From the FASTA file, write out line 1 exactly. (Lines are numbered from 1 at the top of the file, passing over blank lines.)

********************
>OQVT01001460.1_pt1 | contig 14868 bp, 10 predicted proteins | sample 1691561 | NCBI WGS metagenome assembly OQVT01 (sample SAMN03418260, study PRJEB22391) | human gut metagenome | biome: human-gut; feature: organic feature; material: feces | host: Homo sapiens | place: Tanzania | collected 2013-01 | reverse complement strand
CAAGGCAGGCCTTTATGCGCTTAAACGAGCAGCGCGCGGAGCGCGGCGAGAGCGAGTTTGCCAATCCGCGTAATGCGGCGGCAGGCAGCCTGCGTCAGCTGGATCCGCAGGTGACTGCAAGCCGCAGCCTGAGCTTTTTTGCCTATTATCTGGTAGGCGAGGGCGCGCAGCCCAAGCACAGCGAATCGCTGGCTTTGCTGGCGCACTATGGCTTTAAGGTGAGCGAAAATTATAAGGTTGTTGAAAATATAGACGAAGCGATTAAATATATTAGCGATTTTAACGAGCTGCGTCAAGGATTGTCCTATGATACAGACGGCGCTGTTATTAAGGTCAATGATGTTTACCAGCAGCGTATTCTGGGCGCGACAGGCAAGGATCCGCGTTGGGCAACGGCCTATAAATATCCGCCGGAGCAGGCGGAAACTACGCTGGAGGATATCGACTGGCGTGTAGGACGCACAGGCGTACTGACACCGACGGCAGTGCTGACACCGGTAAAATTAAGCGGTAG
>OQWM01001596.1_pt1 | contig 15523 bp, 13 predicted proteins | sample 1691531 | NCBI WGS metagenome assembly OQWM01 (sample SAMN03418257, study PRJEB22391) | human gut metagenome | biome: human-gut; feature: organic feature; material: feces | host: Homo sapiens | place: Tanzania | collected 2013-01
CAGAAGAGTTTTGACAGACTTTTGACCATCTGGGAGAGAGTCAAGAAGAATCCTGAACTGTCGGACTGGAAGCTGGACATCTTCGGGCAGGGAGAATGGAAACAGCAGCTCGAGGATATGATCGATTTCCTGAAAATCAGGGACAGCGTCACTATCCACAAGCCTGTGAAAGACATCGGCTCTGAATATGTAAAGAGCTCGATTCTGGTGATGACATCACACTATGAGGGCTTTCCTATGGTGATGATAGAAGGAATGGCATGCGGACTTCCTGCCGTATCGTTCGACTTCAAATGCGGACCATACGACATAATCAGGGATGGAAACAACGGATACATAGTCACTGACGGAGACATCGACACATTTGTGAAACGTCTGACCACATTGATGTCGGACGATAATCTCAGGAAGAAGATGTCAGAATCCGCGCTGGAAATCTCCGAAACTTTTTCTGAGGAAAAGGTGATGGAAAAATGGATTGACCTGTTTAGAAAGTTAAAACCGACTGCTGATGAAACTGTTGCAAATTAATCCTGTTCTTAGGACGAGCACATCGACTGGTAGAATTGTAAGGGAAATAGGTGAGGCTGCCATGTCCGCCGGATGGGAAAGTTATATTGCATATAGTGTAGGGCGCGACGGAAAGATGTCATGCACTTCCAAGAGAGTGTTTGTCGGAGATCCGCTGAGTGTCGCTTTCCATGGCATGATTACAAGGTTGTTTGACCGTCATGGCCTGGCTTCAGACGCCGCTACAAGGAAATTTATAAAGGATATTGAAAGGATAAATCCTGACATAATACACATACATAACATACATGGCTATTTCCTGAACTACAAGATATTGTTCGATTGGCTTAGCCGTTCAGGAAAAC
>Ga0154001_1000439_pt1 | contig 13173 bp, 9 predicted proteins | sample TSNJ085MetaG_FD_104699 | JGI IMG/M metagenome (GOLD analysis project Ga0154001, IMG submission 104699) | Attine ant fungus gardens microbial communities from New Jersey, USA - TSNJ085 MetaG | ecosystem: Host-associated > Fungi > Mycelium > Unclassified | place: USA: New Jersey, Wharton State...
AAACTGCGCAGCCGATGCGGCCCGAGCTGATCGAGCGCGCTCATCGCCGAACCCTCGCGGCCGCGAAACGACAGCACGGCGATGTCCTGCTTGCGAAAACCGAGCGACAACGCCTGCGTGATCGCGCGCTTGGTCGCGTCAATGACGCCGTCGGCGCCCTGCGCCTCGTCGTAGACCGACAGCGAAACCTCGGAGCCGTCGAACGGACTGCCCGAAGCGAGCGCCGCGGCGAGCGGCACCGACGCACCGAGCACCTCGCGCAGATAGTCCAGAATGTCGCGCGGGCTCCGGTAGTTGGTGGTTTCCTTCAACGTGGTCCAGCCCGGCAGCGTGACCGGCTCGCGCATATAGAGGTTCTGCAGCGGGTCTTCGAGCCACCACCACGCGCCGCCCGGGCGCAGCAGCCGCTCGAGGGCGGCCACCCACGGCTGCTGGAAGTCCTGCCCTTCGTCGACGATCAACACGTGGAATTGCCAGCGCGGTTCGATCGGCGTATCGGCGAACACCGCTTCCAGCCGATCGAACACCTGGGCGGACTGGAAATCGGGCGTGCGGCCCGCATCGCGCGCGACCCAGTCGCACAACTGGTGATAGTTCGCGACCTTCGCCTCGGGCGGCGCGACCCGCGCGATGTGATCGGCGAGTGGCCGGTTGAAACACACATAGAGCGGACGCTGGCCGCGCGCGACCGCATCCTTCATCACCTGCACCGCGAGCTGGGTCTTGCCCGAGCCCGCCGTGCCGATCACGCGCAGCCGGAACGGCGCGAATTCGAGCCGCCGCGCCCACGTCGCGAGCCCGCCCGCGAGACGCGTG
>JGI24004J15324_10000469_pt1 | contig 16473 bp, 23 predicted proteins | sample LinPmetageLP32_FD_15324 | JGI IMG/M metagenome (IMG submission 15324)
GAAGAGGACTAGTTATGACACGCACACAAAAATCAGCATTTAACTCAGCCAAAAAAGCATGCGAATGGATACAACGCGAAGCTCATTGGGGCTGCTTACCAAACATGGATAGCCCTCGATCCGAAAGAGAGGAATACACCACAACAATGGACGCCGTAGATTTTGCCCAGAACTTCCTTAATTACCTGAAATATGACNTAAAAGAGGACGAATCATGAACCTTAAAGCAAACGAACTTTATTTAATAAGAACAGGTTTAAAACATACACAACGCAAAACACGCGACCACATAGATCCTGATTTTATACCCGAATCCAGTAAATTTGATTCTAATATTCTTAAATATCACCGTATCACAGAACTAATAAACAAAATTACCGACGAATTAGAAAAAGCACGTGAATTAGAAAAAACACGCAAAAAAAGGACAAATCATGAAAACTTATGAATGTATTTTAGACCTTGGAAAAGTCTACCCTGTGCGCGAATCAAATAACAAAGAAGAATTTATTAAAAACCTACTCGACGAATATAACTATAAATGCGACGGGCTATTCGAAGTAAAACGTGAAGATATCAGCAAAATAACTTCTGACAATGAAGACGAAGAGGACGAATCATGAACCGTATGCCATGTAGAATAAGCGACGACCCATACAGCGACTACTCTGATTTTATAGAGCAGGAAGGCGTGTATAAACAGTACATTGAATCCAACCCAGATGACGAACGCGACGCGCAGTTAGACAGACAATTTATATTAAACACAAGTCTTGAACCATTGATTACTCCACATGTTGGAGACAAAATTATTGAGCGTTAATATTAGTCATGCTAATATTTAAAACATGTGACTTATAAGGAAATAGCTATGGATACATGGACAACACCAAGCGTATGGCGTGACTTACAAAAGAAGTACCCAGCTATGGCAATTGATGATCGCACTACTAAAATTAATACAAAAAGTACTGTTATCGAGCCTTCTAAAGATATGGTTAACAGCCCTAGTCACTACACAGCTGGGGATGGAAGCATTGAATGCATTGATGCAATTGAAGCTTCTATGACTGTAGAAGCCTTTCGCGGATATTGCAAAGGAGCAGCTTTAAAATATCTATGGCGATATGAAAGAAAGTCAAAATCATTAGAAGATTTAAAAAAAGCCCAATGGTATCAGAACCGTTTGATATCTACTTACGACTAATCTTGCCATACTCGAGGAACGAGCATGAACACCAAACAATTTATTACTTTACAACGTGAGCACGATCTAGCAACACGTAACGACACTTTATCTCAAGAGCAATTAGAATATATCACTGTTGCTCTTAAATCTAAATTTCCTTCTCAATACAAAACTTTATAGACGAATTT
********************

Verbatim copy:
>OQVT01001460.1_pt1 | contig 14868 bp, 10 predicted proteins | sample 1691561 | NCBI WGS metagenome assembly OQVT01 (sample SAMN03418260, study PRJEB22391) | human gut metagenome | biome: human-gut; feature: organic feature; material: feces | host: Homo sapiens | place: Tanzania | collected 2013-01 | reverse complement strand